Lloyds , Britain's biggest retail bank which was part-nationalized during the credit crisis, returned to profit in the first half of 2010 from a loss a year earlier after lower bad debt charges boosted earnings.

Lloyds Banking Group said on Wednesday it made a pretax profit of 1.603 billion pounds ($2.48 billion) for the six months ending June, compared with a loss of 3.96 billion a year earlier.

Total impairments fell to 6.55 billion from 13.4 billion a year ago against the backdrop of a stabilizing economy, while lower costs also helped boost the company's profits.

According to Thomson Reuters I/B/E/S, the mean estimate for the interim pretax profit stood at 694 million pounds, while the Thomson Reuters StarMine smart estimate stood at 621.8 million pounds.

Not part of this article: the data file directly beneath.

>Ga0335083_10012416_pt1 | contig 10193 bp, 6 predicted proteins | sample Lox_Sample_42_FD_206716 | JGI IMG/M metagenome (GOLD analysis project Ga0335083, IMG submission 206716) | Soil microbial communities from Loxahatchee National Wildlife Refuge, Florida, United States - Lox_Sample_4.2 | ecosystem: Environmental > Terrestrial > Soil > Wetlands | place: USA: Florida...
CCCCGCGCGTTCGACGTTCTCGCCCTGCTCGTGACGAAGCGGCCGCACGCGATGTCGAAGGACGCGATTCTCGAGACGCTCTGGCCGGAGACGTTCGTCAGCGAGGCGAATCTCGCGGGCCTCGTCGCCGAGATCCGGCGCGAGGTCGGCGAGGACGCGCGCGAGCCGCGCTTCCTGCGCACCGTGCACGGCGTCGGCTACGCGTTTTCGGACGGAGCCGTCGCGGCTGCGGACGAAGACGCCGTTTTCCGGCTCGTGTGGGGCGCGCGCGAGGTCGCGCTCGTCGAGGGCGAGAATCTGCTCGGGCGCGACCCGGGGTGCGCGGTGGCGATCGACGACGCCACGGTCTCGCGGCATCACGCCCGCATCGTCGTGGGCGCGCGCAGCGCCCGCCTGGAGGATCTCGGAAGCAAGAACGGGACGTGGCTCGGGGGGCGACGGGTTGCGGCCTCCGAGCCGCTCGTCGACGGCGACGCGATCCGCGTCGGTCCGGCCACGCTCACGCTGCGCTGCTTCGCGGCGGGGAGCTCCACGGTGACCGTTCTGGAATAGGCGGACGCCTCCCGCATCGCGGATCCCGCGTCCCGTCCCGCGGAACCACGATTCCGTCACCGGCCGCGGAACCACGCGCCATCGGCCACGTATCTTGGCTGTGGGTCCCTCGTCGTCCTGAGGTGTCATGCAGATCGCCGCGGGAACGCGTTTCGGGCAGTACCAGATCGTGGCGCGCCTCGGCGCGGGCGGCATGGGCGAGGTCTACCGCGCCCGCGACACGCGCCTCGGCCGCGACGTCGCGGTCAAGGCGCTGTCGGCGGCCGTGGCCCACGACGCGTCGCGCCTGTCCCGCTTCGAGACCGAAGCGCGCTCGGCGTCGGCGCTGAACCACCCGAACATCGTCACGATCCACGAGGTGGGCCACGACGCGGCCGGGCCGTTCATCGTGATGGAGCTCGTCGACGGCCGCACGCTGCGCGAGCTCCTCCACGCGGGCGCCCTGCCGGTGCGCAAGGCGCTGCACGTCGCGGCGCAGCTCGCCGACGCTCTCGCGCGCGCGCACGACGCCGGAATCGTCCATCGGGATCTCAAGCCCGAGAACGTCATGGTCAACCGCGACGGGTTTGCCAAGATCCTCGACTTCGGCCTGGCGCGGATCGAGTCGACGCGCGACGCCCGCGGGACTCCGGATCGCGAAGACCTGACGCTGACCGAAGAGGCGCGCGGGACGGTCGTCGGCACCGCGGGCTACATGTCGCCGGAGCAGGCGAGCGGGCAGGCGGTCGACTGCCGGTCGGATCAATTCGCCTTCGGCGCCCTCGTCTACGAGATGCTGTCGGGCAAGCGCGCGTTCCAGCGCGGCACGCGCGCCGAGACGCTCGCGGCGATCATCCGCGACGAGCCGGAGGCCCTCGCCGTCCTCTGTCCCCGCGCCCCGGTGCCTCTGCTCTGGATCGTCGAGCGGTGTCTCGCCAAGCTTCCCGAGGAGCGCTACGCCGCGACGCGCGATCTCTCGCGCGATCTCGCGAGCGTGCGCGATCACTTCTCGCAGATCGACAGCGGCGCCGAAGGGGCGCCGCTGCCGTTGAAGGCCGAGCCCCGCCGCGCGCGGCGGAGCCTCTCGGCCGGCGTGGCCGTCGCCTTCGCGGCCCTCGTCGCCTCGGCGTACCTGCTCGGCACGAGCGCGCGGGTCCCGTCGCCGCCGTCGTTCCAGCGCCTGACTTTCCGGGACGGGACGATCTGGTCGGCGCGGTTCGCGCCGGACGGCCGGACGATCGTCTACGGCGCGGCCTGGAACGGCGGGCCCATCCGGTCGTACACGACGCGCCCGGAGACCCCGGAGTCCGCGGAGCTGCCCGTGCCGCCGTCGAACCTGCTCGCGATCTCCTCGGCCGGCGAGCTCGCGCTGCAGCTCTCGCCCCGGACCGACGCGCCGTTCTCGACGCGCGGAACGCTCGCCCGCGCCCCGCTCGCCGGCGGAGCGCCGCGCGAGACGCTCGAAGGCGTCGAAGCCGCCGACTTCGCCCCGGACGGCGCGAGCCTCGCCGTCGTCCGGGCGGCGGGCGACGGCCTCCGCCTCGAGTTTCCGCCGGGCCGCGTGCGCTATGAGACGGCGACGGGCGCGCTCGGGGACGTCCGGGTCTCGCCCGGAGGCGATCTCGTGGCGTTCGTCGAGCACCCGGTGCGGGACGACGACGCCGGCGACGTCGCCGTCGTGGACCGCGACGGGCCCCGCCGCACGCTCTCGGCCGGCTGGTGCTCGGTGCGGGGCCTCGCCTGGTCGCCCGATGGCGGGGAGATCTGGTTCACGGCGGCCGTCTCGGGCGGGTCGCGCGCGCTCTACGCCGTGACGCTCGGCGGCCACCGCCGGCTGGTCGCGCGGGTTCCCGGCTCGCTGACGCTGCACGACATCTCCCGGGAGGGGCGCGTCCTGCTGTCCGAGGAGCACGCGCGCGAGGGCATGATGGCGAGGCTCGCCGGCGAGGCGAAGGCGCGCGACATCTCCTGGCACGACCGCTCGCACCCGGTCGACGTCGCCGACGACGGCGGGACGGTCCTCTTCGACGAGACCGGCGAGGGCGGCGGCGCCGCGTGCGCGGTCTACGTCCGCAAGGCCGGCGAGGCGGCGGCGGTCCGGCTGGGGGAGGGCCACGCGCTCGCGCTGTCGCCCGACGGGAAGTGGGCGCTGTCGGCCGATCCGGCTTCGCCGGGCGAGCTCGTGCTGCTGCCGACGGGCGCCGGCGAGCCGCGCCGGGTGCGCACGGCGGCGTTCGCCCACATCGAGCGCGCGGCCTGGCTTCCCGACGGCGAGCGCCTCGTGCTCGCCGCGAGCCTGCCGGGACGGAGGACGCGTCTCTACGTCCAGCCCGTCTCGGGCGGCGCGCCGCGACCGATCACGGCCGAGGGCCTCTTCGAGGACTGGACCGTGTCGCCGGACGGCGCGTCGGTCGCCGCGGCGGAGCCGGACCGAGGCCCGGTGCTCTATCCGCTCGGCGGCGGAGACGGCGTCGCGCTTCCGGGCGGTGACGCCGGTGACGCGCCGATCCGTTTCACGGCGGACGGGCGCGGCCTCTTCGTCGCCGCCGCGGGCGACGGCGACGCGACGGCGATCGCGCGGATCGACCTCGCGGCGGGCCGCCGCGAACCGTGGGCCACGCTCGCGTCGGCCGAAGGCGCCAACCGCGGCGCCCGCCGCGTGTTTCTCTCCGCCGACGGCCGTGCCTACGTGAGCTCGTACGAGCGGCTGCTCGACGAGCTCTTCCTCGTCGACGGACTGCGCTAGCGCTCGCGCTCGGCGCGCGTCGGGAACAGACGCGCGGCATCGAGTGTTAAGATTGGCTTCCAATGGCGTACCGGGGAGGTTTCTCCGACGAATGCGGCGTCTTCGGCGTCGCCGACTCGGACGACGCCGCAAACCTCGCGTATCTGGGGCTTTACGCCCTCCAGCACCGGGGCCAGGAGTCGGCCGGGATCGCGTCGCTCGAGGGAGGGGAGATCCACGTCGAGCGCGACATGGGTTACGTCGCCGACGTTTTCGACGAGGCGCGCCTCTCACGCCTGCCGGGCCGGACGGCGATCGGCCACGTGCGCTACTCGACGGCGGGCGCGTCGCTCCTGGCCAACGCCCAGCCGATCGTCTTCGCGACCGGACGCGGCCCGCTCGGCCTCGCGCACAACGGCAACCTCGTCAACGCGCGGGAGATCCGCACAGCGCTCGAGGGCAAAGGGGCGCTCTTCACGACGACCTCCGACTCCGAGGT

Forecasts had ranged widely, from 492 million to 1.1 billion, according to StarMine.

We expect to deliver strong medium-term performance as the UK economy sees a gradual recovery, Lloyds said in a statement.

Lloyds shares closed down 0.7 percent at 71.92 pence on Tuesday, giving the bank a market capitalization of around 49 billion pounds.

Lloyds shares have risen around 44 percent since the start of 2010, outperforming a 4 percent gain in the DJ Stoxx European bank sector <.SX7P>.

($1=.6465 Pound)

(Reporting by Sudip Kar-Gupta; editing by Simon Jessop)